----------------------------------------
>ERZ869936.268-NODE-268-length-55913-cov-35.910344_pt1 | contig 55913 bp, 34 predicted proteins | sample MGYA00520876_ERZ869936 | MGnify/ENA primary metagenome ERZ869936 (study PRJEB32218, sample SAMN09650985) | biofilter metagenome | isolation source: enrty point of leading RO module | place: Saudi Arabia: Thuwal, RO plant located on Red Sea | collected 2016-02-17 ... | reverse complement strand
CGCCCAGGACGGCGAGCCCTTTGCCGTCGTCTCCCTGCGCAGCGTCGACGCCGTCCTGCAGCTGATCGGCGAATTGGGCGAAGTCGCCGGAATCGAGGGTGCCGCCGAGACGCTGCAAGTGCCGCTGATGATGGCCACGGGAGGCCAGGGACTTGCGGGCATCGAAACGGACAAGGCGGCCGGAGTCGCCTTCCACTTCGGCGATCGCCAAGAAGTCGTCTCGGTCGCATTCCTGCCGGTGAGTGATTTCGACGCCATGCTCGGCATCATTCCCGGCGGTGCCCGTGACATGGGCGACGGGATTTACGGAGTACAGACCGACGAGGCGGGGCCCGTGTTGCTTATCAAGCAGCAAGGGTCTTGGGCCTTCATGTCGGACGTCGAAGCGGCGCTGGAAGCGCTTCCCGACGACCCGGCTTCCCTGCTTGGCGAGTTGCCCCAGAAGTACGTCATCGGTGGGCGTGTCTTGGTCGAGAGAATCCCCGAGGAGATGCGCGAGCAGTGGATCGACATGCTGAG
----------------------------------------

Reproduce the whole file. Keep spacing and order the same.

>ERZ869936.268-NODE-268-length-55913-cov-35.910344_pt1 | contig 55913 bp, 34 predicted proteins | sample MGYA00520876_ERZ869936 | MGnify/ENA primary metagenome ERZ869936 (study PRJEB32218, sample SAMN09650985) | biofilter metagenome | isolation source: enrty point of leading RO module | place: Saudi Arabia: Thuwal, RO plant located on Red Sea | collected 2016-02-17 ... | reverse complement strand
CGCCCAGGACGGCGAGCCCTTTGCCGTCGTCTCCCTGCGCAGCGTCGACGCCGTCCTGCAGCTGATCGGCGAATTGGGCGAAGTCGCCGGAATCGAGGGTGCCGCCGAGACGCTGCAAGTGCCGCTGATGATGGCCACGGGAGGCCAGGGACTTGCGGGCATCGAAACGGACAAGGCGGCCGGAGTCGCCTTCCACTTCGGCGATCGCCAAGAAGTCGTCTCGGTCGCATTCCTGCCGGTGAGTGATTTCGACGCCATGCTCGGCATCATTCCCGGCGGTGCCCGTGACATGGGCGACGGGATTTACGGAGTACAGACCGACGAGGCGGGGCCCGTGTTGCTTATCAAGCAGCAAGGGTCTTGGGCCTTCATGTCGGACGTCGAAGCGGCGCTGGAAGCGCTTCCCGACGACCCGGCTTCCCTGCTTGGCGAGTTGCCCCAGAAGTACGTCATCGGTGGGCGTGTCTTGGTCGAGAGAATCCCCGAGGAGATGCGCGAGCAGTGGATCGACATGCTGAG